SMART goals are not so smart: make a PACT instead

A system without a goal is like a marathon without a finish line. But a system with a bad goal will result in a bad outcome. Traditional goal-setting methods use the SMART framework. SMART stands for Specific, Measurable, Achievable, Relevant, and Timely. Sounds great for small, short-term goals, but not so much for ambitious, long-term … Read More

The Eisenhower matrix of prioritisation

Very few decision-making frameworks are as simple and powerful as the Eisenhower matrix. Dwight Eisenhower was the 34th President of the United States and had an incredibly productive life. Amongst many accomplishments, he served as the Supreme Commander of the Allied Forces in Europe during World War II, launched programmes such as DARPA and NASA, … Read More

Being prepared is overrated: start before you feel ready

Getting ready is fun. Doing research, learning new things, feeling excited about the journey ahead. But whether you’re planning on writing a book, launching a product, or building an exercise routine, getting ready can become a distraction: there is a very fine line between preparation and procrastination. Yes, getting ready is comfortable. But most successful … Read More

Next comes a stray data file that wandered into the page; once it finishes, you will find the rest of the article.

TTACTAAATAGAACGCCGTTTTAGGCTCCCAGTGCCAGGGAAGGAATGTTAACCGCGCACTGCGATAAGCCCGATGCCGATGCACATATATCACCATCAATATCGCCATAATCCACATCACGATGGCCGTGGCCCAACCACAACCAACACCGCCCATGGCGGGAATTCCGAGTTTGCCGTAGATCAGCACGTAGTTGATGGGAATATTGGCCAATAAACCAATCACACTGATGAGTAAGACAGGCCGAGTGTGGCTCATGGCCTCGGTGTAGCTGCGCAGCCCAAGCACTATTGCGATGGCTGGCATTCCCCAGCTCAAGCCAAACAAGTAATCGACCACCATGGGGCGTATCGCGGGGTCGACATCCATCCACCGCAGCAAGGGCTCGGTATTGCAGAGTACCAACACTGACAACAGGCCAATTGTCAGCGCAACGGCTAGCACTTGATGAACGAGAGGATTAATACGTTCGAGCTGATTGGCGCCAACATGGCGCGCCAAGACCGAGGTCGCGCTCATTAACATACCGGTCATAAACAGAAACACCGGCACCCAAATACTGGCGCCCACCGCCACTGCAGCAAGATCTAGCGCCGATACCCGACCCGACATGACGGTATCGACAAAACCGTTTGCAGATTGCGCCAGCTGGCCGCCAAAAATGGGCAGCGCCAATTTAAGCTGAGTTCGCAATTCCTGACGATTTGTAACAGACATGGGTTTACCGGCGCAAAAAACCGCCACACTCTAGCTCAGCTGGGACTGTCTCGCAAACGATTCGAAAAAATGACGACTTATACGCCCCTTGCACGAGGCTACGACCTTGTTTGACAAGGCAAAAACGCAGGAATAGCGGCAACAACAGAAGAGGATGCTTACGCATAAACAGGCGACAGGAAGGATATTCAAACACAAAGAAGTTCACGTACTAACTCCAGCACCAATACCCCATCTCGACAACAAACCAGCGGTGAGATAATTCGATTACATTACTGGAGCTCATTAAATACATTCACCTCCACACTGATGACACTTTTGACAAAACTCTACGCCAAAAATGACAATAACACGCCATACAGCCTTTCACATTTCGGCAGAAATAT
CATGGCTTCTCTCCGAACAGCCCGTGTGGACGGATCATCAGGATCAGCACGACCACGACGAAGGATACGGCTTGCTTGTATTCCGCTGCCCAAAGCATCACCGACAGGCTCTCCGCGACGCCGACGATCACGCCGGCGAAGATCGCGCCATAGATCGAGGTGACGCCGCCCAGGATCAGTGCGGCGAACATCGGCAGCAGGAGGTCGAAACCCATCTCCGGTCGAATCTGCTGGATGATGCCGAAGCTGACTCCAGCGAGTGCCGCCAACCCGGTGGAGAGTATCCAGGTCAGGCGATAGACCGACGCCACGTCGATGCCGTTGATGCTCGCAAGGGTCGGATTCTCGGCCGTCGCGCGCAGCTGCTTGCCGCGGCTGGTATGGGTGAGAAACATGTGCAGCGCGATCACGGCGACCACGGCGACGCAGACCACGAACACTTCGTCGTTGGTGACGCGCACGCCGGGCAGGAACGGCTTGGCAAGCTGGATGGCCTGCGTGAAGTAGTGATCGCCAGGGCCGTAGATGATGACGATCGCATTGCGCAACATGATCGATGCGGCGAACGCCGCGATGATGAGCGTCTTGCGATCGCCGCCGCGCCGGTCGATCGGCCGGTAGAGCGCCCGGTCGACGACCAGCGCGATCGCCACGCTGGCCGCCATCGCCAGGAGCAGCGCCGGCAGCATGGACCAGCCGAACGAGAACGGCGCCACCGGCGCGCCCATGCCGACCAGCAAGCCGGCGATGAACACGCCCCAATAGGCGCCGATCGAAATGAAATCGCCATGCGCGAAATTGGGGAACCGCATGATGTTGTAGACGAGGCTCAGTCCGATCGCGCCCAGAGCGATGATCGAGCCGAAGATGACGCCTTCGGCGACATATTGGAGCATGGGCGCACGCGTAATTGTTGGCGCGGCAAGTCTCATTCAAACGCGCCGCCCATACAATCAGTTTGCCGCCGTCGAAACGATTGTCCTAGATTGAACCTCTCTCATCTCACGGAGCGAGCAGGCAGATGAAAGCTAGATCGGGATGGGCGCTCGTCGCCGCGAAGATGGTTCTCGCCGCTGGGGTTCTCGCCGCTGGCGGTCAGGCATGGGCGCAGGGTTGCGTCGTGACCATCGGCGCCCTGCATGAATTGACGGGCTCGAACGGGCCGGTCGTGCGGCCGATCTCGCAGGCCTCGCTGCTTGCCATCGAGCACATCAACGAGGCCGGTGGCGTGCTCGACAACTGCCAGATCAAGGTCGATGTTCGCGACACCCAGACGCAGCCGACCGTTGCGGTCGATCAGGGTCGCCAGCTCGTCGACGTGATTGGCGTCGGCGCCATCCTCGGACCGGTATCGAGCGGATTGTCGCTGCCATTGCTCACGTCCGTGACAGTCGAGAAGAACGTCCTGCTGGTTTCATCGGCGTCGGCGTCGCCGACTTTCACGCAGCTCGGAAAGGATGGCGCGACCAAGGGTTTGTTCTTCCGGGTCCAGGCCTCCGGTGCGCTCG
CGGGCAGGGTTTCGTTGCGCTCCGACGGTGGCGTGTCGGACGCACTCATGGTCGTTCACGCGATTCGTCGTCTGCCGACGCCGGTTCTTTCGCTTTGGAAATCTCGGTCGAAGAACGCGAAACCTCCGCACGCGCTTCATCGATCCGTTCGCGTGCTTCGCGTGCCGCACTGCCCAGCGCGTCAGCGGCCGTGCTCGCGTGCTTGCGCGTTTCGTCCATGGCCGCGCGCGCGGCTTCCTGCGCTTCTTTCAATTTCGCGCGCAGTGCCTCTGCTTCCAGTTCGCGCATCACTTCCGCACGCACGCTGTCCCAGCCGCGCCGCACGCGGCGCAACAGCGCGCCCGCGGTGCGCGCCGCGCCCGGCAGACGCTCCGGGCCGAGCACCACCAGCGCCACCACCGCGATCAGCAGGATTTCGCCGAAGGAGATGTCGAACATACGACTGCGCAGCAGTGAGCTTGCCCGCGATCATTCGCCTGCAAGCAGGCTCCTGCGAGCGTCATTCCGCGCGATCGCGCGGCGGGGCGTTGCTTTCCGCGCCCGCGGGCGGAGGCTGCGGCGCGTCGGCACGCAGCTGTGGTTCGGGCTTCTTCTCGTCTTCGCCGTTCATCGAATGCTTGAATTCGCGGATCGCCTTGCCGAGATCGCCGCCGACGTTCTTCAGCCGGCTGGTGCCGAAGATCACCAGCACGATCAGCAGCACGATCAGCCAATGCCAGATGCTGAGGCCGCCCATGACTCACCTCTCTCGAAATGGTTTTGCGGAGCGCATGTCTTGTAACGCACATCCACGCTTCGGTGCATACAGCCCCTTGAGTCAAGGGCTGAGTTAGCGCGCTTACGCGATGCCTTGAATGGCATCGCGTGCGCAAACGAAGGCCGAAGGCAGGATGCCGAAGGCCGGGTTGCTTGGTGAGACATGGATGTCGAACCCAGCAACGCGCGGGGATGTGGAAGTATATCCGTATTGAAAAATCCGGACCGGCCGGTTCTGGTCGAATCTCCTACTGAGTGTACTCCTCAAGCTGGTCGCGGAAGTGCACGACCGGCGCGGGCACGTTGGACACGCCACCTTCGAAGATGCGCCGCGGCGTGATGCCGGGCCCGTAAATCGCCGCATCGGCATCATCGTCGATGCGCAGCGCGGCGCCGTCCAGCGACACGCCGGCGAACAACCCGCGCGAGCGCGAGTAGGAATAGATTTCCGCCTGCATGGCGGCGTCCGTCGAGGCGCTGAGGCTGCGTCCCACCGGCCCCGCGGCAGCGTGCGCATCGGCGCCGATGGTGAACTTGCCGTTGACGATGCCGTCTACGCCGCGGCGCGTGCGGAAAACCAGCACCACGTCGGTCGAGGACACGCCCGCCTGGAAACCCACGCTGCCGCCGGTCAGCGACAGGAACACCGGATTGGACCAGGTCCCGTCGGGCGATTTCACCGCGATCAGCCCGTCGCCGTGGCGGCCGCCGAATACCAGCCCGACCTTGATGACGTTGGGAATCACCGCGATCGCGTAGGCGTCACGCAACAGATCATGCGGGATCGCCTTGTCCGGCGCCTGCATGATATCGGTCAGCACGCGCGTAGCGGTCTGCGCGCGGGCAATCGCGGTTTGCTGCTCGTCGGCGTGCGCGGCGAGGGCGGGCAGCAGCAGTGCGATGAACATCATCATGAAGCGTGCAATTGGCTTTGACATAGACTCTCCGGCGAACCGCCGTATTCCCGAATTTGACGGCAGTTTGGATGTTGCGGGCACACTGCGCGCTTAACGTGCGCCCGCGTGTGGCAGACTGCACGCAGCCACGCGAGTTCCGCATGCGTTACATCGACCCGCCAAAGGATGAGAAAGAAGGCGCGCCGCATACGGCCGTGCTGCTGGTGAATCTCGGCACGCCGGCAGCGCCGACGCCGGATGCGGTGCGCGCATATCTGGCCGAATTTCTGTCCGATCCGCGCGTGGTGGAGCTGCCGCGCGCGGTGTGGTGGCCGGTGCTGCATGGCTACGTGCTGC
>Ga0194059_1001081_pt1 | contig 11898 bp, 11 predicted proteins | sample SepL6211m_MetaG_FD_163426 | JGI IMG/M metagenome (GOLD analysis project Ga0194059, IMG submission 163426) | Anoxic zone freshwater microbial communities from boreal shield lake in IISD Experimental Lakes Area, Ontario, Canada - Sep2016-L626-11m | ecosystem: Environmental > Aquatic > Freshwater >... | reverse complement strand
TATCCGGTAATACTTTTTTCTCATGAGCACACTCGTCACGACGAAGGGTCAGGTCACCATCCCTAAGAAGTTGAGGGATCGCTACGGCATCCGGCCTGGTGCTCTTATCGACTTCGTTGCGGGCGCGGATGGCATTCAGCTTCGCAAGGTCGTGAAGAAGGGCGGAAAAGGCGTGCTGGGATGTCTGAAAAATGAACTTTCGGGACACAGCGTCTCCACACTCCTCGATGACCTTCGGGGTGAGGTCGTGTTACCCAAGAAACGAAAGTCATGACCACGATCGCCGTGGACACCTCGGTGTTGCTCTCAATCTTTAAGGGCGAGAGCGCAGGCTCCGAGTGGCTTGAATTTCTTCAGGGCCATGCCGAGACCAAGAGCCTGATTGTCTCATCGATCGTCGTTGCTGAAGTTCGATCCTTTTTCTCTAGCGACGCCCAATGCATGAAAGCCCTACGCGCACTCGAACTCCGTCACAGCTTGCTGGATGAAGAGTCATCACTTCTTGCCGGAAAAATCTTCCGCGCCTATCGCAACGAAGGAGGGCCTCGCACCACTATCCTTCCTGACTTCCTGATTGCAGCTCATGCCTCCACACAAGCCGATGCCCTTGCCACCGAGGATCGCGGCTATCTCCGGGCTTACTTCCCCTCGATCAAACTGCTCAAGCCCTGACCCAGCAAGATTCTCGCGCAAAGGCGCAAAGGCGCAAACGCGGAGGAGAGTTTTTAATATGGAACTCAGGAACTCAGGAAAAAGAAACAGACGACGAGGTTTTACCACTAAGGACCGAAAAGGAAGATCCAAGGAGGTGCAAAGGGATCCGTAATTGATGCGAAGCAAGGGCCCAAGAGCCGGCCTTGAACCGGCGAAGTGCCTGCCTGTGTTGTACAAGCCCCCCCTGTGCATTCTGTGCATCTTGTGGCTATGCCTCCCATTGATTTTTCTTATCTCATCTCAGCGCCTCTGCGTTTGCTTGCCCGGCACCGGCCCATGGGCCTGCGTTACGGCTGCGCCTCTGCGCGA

The 3 components of motivation

Most of us have goals we want to accomplish. Some are bigger, some are smaller. Sometimes it feels easy to get the work done, and sometimes it’s hard to stay motivated and we procrastinate. Fundamentally motivation is the desire to act and move towards a specific goal. It often explains why humans act—or don’t—in a … Read More

“Keep showing up!” they said: the risks of presenteeism

Everyone has heard about absenteeism, a pattern of absence from an obligation, usually at work, which is often a sign of low morale. Much has been written about the cost of absenteeism, with some journalists calling it The Bottom-Line Killer. For entrepreneurs who don’t have a boss tracking their work hours, absenteeism may simply mean … Read More